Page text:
After meeting Thursday with military and national security advisers at the Pentagon, Obama took questions during a news conference. Vice President Joe Biden was in the meeting at the Pentagon as well.
“We refuse to let terrorists and voices of division undermine the unity and values of diversity and pluralism that keep our nation strong,” Obama said.
The session comes as the U.S. announced airstrikes in and around the Libyan city of Sirte this week in a notable expansion of the U.S.-led coalition’s military mission against ISIS. Military leaders are also currently working with Iraqi forces to devise a strategy to retake Mosul from the terror group, as well as bolster security in Baghdad.
Obama typically convenes meetings of the National Security Council at the White House, but over the past year he has occasionally held them at other agencies like the State Department and the CIA. The goal of the road show at the Pentagon is to illustrate the multifaceted U.S. approach to defeating ISIS.
“Our air campaign continues to hammer ISIL targets. More than 14,000 strikes so far,” Obama said when briefing the media. “Our air campaign continues to hammer ISIL targets. More than 14,000 strikes so far.”
He added that in Syria, our campaigns have been successful in limiting ISIS’ capabilities.
“ISIL has not had a major successful offensive operation in either Syria or Iraq in a full year,” he said. However, he acknowledged that ISIS militants will probably continue to be a threat to the U.S. even after the group is ousted from key strongholds in Iraq and Syria, especially since the group continues to inspire people to carry out lone wolf-type attacks on subways or parades to sow fear and elevate its profile.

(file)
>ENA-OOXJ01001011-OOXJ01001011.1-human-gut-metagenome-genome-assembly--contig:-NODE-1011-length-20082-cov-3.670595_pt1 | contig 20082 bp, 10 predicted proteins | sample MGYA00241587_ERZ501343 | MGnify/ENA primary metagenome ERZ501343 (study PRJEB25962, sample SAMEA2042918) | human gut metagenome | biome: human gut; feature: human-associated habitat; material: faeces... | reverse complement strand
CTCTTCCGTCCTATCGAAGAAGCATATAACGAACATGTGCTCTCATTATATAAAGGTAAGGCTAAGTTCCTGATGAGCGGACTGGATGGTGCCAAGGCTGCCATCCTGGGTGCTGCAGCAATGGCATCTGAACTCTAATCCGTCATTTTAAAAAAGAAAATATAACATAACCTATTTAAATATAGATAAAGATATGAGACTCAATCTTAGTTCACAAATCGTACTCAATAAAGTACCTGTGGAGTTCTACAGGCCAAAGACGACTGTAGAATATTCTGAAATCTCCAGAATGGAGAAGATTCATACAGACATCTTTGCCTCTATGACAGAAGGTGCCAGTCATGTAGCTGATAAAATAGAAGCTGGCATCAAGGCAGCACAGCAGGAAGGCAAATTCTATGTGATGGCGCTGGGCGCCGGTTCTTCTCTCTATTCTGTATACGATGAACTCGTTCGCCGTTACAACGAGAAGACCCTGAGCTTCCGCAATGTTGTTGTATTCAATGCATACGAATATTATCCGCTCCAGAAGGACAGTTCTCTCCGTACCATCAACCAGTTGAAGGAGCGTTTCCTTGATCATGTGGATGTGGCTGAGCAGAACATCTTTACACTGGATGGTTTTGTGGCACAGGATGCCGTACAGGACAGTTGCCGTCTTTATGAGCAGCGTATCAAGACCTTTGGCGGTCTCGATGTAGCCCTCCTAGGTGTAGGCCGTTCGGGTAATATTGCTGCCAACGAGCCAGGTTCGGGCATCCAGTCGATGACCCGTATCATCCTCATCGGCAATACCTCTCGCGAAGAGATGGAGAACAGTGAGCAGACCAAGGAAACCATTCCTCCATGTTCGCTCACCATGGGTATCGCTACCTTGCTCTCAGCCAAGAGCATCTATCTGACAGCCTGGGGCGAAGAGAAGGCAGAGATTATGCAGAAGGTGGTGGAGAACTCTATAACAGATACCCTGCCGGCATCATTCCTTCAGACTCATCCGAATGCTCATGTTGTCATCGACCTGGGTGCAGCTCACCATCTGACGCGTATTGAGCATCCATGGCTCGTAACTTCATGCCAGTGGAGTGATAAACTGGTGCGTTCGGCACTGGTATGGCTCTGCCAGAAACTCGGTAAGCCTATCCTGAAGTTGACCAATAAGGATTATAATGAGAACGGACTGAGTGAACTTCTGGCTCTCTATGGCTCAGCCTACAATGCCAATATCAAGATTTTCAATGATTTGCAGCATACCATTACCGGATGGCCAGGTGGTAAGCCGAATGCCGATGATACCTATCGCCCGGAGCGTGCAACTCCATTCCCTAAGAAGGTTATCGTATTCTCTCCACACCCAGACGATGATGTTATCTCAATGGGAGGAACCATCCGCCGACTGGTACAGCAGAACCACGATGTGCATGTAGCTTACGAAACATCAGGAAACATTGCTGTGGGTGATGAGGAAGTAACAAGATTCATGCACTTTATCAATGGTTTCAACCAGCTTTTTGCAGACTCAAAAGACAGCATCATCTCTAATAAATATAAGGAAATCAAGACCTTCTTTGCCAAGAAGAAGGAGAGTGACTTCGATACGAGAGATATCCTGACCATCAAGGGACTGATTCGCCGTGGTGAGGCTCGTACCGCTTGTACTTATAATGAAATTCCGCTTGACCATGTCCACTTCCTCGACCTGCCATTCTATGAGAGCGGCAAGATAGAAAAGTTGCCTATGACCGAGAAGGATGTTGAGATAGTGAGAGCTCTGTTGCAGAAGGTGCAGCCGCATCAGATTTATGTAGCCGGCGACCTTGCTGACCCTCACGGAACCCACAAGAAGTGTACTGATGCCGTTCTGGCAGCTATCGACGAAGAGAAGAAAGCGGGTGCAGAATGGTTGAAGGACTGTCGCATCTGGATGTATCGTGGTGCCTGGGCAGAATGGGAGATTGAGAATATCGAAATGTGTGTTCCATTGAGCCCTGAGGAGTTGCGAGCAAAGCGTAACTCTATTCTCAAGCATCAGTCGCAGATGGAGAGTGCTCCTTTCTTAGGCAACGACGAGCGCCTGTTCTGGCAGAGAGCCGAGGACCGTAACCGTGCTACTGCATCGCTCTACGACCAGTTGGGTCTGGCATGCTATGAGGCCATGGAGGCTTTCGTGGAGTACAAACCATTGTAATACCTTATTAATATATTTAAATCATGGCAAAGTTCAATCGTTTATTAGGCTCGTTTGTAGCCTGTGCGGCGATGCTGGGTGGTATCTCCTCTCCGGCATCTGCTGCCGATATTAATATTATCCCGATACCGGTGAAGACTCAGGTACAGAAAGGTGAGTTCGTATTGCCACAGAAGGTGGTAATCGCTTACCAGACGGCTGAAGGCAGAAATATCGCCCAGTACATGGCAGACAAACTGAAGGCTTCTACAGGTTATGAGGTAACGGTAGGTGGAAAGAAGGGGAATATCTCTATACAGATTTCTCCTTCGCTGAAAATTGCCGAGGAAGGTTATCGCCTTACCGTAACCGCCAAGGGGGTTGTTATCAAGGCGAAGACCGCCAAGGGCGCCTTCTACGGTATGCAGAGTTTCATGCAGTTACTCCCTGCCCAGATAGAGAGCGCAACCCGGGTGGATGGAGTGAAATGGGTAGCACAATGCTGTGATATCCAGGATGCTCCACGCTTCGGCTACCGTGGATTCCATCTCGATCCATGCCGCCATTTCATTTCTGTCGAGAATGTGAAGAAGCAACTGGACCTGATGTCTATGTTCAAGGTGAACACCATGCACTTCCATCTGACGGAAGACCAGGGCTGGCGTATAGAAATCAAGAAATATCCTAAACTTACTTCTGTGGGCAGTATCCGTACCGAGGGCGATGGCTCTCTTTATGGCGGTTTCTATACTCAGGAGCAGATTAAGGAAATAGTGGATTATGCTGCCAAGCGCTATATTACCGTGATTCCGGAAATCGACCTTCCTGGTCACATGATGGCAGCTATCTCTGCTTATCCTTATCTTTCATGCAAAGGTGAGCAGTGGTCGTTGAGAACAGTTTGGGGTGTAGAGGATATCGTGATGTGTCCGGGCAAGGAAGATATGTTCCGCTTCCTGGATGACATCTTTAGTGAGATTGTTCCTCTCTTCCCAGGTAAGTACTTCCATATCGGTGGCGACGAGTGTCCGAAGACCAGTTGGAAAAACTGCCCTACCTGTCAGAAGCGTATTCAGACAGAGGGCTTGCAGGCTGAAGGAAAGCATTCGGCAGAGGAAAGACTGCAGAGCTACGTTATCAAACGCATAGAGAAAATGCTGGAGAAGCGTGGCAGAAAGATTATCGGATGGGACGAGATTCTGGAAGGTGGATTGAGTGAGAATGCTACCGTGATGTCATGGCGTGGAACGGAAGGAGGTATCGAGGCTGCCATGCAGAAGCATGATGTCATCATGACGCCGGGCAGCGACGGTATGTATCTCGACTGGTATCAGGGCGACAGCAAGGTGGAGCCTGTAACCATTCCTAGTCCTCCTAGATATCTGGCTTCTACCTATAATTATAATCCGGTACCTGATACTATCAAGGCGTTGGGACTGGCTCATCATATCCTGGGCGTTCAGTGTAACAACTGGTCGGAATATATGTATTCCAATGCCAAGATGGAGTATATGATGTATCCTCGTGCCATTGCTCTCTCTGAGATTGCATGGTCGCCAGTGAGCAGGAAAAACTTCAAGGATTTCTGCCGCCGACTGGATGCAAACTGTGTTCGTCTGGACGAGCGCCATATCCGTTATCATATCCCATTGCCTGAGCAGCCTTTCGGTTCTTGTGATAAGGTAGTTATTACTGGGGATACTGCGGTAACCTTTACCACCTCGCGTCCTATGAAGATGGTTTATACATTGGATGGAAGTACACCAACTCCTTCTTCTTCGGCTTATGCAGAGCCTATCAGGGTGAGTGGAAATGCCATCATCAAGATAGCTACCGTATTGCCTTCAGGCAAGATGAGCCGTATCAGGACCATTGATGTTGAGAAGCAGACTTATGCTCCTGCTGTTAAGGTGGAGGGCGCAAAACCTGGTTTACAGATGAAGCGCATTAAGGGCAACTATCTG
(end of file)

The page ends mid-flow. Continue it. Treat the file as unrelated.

He says the U.S. and its NATO allies must not succumb to fear and should “keep on grinding away” against the group.
The Islamic State group claimed responsibility for the Bastille Day attack in Nice, France, last month that killed more than 80 people. It was also tied to the Orlando nightclub shootings that killed 49.
During the question session, also criticized Russia for its continuing support of Syrian government attacks against opposition forces and its sieges of populated areas like Aleppo.
Obama said the Russian actions raise “very serious questions” about Moscow’s commitment to pulling the situation “back from the brink.”
Obama told reporters at the Pentagon on Thursday that the U.S. will continue to try to cooperate with Russia to reduce the violence and focus the fight on the Islamic State group and other extremists.
He is accusing Russia of failing to take the necessary steps to do that, though, adding that deteriorating conditions make it imperative for Russia to show it is serious.
With additional reporting from CNN